Newspaper article Evening Chronicle (Newcastle, England)

Bloom or Bust? It's Every Plant Lover's Dream, but There's a Lot to Take in at the Chelsea Flower Show. Here's My Rundown of What Was Hot and What Was Not This Year

Newspaper article Evening Chronicle (Newcastle, England)

Bloom or Bust? It's Every Plant Lover's Dream, but There's a Lot to Take in at the Chelsea Flower Show. Here's My Rundown of What Was Hot and What Was Not This Year

Article excerpt

Byline: YOUR GARDEN With Diarmuid Gavin

IT was Chelsea Flower Show last week - for many the highlight of the horticultural calendar. But there has been one significant change this year - the smaller number of show gardens, with various reasons being given.

A lack of sponsors, say some, but from personal experience it may be time the RHS appreciated those sponsors who do contribute so much and treat the garden designers better.

If lessons aren't learnt, this venerable show which has persevered through thick and thin, may lose its lustre. I've never been one for the formulaic show gardens and with this year's crop, once again there was a feeling I'd seen much of it before.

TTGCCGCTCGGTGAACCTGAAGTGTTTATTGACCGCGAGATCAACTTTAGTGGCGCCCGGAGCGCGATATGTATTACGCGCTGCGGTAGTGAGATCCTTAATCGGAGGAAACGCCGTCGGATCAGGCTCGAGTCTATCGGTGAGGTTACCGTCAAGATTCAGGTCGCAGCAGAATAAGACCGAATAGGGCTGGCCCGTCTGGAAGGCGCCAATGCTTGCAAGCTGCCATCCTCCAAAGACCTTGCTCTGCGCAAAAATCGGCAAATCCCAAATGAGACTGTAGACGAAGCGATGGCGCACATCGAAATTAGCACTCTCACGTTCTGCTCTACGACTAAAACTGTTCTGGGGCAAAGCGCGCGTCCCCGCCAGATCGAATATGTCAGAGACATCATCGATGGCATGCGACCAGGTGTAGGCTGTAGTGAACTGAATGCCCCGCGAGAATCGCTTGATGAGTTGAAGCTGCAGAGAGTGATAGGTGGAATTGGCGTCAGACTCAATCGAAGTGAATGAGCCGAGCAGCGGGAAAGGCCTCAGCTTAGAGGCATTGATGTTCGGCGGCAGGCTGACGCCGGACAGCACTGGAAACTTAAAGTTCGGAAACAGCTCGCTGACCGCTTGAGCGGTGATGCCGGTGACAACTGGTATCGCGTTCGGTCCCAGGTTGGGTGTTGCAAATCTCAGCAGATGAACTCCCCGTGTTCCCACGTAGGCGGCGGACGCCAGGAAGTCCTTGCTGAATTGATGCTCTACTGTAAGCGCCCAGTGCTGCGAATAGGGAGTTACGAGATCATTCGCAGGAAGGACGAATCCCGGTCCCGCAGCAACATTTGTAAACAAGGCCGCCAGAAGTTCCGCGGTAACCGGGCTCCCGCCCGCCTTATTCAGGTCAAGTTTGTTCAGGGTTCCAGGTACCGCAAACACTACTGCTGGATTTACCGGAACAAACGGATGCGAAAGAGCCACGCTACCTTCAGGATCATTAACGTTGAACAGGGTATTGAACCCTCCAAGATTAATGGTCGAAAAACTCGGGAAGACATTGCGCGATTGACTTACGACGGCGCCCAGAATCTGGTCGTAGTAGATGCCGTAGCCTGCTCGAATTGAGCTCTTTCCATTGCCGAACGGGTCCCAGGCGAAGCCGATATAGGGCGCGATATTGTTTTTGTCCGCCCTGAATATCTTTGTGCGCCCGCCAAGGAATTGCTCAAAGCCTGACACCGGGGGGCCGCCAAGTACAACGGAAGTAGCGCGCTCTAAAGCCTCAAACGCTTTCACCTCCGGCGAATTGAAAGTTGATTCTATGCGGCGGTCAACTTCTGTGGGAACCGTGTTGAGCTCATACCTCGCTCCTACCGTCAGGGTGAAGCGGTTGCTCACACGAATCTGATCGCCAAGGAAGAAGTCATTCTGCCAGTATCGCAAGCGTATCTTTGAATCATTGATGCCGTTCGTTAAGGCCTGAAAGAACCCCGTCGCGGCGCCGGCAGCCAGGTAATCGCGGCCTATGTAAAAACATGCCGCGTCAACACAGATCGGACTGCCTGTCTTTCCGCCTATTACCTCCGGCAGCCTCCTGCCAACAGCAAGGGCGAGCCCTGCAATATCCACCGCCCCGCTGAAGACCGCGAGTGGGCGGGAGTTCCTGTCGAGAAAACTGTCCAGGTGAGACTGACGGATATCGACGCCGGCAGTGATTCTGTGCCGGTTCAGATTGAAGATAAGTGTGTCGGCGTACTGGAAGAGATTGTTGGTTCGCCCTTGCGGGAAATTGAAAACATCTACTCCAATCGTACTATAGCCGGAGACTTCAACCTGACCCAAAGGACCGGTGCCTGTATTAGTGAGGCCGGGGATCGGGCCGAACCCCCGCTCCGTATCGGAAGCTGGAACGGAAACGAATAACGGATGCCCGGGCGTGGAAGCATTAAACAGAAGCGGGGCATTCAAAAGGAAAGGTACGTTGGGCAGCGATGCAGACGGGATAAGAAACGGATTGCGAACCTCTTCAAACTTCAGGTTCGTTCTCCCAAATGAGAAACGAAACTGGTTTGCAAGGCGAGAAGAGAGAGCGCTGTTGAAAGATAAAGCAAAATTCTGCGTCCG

However, it's always lovely to view gardens, absorbing ideas and marvelling at the technical ability to seduce plants into the grandest of shows for the starting bell on the Monday of the third week of May.

My method when reviewing Chelsea is to look beyond the obvious and study the smaller, quieter areas in search of sparkles of passion in courtyard and artisan plots.

In addition this year, there were the Radio 2 Feelgood Gardens based on the five senses. Chris Evans fronted the Taste Garden, designed by Jon Wheatley, and my favourite was the Jeremy Vine Texture Garden, designed by Matt Keightley.

His planting was an exploration of different plant textures, featuring many different leaf shapes - architectural ferns, soft mossy mounds, heart-shaped epimediums and lots of clipped Pinus mugo.

In some areas, his planting was ethereal, a dreamy mix of floaty perennials and feathery grasses - pink umbels, Stipa tenuissima and pale yellow poppies danced behind veils of bronze fennel - delicious!

And there were occasional bursts of vivid colours with Iris 'Kent Pride',' Cirsium atropurpureum, and Verbascum 'Firedance'. And, of course, Chelsea is all about plants.

The Great Pavilion is a dream for all plantaholics to admire the very best that British nurseries can produce. …

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